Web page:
The international security analyst and consultant Thomas Homer-Dixon observed how failure in viability in one aspect of a system is frequently accompanied by simultaneous failures in other aspects of that system. He referred to this situation as synchronous failure (Homer-Dixon, 2006).

The WSM can make us more aware of the way changes in viability in one node might cause domino effects throughout the system, resulting in changes in other nodes. A solution proposed from the isolated perspective of one particular node and focused only on improving the viability of that node can actually result in negative effects (decreased viability) in one or many other nodes. To avoid this we need to learn to think and act more systemically.

An obvious example of our systemic myopia is how many decision-makers focus only on ‘rescuing the economy’ by driving economic growth and, in doing so, their short-term ‘solutions’ actually decrease viability in most other nodes of the system. Many measures that are aimed at increasing economic growth end up having a negative impact on ‘Community’. This is because they often increase inequality and decrease the viability of ‘Ecosystems Services’ while, at the same time, increasing ‘Climate Change Intensity’.

So far, the WSM has been used to map out the potential impact of diverse synchronous failure or synchronous success, and domino-effect scenarios in a number of case-study applications ranging in scale from small communities to cities, regions, islands, and even entire countries (see Hodgson, 2011).

By engaging diverse groups of stakeholders and experts in the process of questioning the possible connections between different nodes, we challenge them to connect issues that might previously have been viewed in isolation. This creates not only a ‘fast and frugal’ way to generate a range of possible future scenarios, it also invites lateral thinking and innovative ideas that might lead to pathways for transformative innovations. Once a series of scenarios have been generated, they can be explored within the context of the Three Horizons model. We can ask ourselves whether proposed innovations are indeed likely to catalyse the transition towards the viable world of Horizon 3 or are more likely to be captured by the first horizon to prolong ‘business as usual’.†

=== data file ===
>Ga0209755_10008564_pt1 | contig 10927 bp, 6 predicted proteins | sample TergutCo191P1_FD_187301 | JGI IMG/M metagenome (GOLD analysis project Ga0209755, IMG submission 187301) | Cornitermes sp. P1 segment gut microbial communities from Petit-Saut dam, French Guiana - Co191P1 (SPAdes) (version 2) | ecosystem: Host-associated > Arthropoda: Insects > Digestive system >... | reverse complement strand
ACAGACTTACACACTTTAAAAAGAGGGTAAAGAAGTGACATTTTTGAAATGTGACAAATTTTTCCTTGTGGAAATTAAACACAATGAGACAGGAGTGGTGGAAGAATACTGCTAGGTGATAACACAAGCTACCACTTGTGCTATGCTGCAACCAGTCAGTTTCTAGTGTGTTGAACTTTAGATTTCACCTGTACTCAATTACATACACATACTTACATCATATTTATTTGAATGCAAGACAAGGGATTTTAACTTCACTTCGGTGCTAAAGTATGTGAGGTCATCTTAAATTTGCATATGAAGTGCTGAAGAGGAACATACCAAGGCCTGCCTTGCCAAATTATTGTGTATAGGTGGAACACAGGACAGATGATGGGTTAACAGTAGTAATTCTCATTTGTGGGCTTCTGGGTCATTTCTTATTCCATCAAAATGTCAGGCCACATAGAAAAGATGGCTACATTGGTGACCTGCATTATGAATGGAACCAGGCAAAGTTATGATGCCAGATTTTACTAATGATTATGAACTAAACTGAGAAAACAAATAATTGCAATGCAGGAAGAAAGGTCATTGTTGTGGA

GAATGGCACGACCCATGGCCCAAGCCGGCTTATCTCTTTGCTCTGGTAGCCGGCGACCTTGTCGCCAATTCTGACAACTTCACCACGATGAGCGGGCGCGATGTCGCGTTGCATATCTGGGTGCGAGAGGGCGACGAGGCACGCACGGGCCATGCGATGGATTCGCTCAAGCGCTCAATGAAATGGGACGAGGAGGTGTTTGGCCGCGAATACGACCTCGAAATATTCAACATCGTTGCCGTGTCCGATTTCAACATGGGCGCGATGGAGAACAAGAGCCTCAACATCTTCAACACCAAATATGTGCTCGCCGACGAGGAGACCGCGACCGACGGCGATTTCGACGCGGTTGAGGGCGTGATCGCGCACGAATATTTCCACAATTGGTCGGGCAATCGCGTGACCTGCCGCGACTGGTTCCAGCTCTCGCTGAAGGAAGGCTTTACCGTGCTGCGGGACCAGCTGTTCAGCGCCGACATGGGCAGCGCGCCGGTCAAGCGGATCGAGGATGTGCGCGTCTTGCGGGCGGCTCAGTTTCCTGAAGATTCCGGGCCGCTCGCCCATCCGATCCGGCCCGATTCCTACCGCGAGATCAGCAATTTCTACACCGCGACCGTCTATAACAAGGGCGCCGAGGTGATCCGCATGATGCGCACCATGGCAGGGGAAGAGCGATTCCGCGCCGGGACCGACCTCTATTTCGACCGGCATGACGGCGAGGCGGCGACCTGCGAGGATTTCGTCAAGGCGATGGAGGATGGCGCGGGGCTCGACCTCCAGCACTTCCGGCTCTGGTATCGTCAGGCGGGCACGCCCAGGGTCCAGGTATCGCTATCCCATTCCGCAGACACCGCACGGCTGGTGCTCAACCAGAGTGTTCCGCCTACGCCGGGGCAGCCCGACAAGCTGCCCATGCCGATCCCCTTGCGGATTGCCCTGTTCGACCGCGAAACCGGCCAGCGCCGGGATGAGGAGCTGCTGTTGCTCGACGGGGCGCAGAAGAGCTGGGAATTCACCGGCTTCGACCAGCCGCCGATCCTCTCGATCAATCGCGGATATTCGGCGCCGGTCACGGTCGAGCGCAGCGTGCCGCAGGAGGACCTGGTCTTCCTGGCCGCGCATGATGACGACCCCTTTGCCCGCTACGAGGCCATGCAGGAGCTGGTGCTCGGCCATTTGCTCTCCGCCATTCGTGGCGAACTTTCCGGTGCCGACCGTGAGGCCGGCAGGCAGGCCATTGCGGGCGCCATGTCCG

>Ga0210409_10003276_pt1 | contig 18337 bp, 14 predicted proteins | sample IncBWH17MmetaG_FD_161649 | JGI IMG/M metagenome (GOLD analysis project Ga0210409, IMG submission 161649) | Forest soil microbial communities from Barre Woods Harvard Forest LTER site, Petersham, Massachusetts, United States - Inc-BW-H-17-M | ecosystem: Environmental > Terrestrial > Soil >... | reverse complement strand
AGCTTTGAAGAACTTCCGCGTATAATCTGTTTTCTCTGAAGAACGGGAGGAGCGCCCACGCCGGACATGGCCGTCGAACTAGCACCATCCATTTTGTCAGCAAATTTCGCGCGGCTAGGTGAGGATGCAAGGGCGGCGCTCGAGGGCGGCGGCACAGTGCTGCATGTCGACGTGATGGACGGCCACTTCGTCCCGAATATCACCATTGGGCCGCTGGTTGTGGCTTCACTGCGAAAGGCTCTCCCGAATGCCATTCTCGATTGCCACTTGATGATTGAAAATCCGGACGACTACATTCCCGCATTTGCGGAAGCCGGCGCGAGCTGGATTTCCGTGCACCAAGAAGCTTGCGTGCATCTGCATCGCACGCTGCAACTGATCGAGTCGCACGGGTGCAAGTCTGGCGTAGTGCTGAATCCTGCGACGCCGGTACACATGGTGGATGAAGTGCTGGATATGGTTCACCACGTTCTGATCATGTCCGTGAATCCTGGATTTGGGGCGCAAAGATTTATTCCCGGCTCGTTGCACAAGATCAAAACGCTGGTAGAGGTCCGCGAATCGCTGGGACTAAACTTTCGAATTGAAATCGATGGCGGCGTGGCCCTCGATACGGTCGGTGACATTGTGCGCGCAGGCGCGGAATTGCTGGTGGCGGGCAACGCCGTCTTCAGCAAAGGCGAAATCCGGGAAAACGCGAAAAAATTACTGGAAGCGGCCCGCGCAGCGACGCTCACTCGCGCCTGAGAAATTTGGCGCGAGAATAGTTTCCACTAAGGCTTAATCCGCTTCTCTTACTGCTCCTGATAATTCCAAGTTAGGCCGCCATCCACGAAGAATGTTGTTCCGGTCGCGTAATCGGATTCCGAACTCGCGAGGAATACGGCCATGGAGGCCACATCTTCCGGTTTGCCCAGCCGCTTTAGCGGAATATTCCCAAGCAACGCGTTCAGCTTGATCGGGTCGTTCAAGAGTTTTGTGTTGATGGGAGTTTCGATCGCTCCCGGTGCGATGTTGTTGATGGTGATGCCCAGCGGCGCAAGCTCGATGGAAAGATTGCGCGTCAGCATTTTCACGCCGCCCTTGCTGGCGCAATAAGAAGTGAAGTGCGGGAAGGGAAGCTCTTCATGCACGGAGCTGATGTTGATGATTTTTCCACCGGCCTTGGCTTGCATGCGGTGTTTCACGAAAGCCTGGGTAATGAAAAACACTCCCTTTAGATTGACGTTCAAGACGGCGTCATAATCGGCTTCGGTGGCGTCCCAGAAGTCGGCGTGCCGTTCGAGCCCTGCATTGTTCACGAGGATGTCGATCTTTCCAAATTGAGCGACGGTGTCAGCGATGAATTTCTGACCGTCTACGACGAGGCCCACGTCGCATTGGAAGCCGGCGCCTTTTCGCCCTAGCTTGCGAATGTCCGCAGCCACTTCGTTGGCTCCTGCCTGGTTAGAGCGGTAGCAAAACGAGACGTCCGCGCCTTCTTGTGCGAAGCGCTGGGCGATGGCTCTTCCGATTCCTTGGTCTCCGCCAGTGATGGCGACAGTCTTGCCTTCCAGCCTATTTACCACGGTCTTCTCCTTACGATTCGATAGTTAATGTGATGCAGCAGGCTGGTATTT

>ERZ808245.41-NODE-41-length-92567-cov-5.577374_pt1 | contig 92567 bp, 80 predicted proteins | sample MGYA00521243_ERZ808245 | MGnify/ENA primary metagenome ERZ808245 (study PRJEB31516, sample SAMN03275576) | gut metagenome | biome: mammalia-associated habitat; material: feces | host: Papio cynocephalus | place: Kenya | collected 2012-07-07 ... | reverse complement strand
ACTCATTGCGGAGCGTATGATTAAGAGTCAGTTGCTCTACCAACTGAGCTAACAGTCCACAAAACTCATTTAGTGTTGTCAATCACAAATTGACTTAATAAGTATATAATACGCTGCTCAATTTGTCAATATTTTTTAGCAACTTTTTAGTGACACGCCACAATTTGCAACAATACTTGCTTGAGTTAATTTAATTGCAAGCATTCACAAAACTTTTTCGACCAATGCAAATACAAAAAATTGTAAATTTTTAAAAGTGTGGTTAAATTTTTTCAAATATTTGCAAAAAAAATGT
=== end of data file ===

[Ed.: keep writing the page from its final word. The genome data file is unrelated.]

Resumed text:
The WSM and the associated World Game are particularly useful in raising awareness of connections and possible interactions at and across different scales (recursion and scale-linking). They are effective ways to generate rapid scenarios and promote systemic ‘future thinking’. As a tool for ‘advance facilitation’ in strategy workshops and multi-stakeholder situations, the World Game liberates creativity through ‘play’ and gives decision-makers a direct experience of whole-systems thinking and its potential benefits for wise action. Creative gaming is a powerful way to liberate lateral and generative thinking (Hodgson, 2012).

The emergence of systemic health, wellbeing and regenerative cultures can be facilitated by integrative whole-systems design (see Chapter 4). Engaging in systems thinking and design is not an exact science but the art of appropriate participation.

We are still at the beginning of our journey of putting Humpty Dumpty back together again — of undoing some of the side-effects of the story of separation. We have to accept that we don’t have all the answers and we will have to frequently re-examine the questions we are asking. Whole-systems integration and synthesis is the task ahead of us all.

We are drowning in information, while starving for wisdom. The world henceforth will be run by synthesizers, people able to put together the right information at the right time, think critically about it, and make important choices wisely.
— E.O. Wilson (1999: 294)

[This is an excerpt of a subchapter from Designing Regenerative Cultures, published by Triarchy Press, 2016.]